Album Review

Brent Andermann
The gentle, simple gestures on The Wild Hunt are so endearing and genuine that you can scarcely believe that the words that Kristian Matsson is singing could be so damn moving. The lyric sheets read like most modern folk endeavors and he has just as much accessibility as his peers.

It’s the moments of raw emotion on this record that carry it. Matsson sings with a swift determination and a hell of a lot of fire in his belly. All the Dylan comparisons are put to rest here because he has clearly come into his own. He has found a pop sensibility and has managed to turn a Woody Guthrie-esque delivery on the the title track into something that’s fun to dance and sway to. Unfortunately, the song that follows,”Burden of Tomorrow” would be completely forgettable if it were not for the distracting similarity to 90s singer/songwriter pop hits that haunted our dreams and forced us to turn off the radio for fear of having those God awful songs stuck in our heads. The guttural howl of “You’re Going Back”, the jangling semi-bossanova and awkwardly honest croon of “The Drying of The Lawns”, and the rambling fervor of “King of Spain”, take the best parts of his previous effort ,Shallow Graves, and adds in a spirit of excitement and wonder.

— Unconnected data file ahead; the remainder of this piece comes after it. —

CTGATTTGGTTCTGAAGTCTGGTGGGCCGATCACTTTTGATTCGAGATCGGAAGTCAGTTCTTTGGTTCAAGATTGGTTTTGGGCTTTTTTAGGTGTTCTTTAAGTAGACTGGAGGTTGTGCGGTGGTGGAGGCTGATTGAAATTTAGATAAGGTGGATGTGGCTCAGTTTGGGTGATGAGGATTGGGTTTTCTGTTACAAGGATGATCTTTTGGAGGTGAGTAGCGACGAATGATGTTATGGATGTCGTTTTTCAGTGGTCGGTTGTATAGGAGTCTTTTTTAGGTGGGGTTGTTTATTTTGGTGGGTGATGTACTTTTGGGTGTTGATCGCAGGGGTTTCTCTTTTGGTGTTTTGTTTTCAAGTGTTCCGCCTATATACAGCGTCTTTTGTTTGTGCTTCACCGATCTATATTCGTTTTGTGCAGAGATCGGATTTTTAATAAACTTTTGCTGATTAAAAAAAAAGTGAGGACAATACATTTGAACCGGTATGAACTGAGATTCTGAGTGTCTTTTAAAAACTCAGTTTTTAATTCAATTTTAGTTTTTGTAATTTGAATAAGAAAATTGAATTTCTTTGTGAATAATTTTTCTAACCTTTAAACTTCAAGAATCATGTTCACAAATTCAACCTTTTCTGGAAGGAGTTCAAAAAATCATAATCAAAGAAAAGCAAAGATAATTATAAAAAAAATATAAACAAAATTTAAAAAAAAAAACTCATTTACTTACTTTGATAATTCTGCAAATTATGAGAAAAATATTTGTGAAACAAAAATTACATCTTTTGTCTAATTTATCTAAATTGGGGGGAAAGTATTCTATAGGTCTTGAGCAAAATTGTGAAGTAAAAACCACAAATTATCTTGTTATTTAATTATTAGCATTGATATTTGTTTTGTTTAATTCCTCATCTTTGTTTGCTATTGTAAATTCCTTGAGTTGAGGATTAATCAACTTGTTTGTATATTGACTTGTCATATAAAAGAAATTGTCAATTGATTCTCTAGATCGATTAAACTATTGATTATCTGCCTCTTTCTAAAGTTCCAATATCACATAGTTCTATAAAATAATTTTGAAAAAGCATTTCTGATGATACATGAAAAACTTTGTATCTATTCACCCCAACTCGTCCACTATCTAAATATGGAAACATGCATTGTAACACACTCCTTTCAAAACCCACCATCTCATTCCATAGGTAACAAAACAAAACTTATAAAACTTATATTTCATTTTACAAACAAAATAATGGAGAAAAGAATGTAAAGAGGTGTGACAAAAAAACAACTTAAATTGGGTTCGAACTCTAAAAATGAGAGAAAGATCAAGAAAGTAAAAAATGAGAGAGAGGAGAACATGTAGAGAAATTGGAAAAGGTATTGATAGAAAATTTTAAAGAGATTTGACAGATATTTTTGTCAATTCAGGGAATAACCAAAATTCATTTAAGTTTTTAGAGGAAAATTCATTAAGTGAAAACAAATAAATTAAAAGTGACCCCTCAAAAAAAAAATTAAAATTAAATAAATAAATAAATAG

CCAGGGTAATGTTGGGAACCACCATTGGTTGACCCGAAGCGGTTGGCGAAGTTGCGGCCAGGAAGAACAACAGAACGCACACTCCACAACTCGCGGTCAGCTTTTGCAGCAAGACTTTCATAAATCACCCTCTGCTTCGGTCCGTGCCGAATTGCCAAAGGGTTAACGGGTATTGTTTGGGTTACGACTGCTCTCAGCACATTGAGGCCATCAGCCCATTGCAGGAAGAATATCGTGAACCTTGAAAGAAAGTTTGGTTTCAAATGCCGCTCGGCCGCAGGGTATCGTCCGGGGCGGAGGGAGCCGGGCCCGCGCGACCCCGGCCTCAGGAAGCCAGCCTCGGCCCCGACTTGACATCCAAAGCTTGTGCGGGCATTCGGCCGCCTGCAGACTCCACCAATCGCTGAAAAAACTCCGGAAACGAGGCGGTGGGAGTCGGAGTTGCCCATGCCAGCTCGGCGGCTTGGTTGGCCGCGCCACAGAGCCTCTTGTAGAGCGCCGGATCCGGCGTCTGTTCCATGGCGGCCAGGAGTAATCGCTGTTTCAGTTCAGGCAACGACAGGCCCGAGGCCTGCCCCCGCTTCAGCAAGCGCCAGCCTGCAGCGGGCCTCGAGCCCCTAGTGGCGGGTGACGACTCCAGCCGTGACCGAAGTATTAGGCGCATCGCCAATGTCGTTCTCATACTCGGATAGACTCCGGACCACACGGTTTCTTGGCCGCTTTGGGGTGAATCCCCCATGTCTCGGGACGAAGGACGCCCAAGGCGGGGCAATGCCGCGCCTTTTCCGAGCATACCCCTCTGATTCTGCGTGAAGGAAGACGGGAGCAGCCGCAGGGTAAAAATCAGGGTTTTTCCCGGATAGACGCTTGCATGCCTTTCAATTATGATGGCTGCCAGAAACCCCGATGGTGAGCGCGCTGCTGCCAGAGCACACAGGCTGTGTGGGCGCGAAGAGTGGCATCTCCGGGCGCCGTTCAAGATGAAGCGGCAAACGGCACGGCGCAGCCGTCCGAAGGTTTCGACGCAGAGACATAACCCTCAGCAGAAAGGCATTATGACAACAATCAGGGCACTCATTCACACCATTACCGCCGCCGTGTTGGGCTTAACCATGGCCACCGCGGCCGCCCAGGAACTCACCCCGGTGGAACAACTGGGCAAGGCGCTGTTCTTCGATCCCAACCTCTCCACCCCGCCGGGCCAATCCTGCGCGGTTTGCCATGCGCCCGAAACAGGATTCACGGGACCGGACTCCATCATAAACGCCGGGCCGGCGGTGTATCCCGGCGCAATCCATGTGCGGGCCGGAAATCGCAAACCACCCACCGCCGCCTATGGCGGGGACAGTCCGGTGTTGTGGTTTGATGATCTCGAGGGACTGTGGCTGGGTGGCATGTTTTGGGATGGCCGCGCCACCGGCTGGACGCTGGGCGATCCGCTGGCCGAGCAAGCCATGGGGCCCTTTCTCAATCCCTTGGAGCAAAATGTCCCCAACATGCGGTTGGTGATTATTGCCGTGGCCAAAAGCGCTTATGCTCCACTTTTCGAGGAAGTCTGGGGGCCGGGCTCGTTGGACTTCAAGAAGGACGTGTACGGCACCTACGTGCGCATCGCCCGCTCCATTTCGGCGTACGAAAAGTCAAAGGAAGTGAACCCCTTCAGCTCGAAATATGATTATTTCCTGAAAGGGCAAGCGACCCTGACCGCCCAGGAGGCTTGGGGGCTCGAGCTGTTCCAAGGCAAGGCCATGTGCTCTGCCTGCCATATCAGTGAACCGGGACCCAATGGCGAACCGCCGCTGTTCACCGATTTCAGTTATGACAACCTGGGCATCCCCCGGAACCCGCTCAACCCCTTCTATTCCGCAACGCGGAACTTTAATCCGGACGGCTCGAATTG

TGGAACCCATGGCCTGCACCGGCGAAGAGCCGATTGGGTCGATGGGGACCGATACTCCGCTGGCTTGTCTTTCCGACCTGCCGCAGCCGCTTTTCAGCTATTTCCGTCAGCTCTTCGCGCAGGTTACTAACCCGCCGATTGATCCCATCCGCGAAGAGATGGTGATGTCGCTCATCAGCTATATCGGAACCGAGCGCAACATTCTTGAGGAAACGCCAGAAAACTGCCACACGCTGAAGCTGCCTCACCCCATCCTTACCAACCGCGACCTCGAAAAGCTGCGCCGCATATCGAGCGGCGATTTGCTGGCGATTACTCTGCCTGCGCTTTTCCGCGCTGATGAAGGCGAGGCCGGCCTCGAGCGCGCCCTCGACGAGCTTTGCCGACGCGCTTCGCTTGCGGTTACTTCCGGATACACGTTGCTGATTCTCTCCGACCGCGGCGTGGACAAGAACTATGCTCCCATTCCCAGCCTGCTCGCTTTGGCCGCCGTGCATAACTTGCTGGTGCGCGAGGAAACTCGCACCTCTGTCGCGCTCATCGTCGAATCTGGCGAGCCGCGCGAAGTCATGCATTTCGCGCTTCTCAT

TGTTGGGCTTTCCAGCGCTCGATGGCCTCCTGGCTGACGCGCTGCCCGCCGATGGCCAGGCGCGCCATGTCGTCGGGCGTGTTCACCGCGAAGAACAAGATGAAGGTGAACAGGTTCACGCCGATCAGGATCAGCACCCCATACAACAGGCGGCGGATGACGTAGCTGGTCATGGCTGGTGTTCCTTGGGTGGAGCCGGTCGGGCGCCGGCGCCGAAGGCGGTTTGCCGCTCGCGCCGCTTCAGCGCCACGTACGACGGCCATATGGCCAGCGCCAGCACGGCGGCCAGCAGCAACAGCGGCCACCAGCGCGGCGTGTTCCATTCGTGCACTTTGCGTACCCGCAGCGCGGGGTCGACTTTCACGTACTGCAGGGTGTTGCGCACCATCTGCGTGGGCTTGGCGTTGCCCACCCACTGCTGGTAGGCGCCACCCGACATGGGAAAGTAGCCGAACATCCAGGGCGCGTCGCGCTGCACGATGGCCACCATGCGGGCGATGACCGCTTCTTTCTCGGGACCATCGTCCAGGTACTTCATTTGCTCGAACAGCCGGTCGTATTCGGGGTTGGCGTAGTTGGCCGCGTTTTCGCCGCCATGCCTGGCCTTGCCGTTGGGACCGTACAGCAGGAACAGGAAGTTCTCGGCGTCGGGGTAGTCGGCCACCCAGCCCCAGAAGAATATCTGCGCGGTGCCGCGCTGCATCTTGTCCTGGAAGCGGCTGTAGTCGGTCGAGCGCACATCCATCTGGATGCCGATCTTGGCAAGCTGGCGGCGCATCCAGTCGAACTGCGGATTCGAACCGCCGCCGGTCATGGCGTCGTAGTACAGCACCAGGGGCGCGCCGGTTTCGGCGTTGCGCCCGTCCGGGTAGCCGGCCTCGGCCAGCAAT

For all this new found energy, though, the back end of the album blends together and feels tired. “Love is All”, “Thousand Ways”, and “A Lion’s Heart” give you the feeling that you’re listening to one long tale of lover’s lament. By the time you get to the closer, “Kids on the Run”, the mood has been killed and all the pure words of freedom, without the build up that it seems to need, lose all their meaning.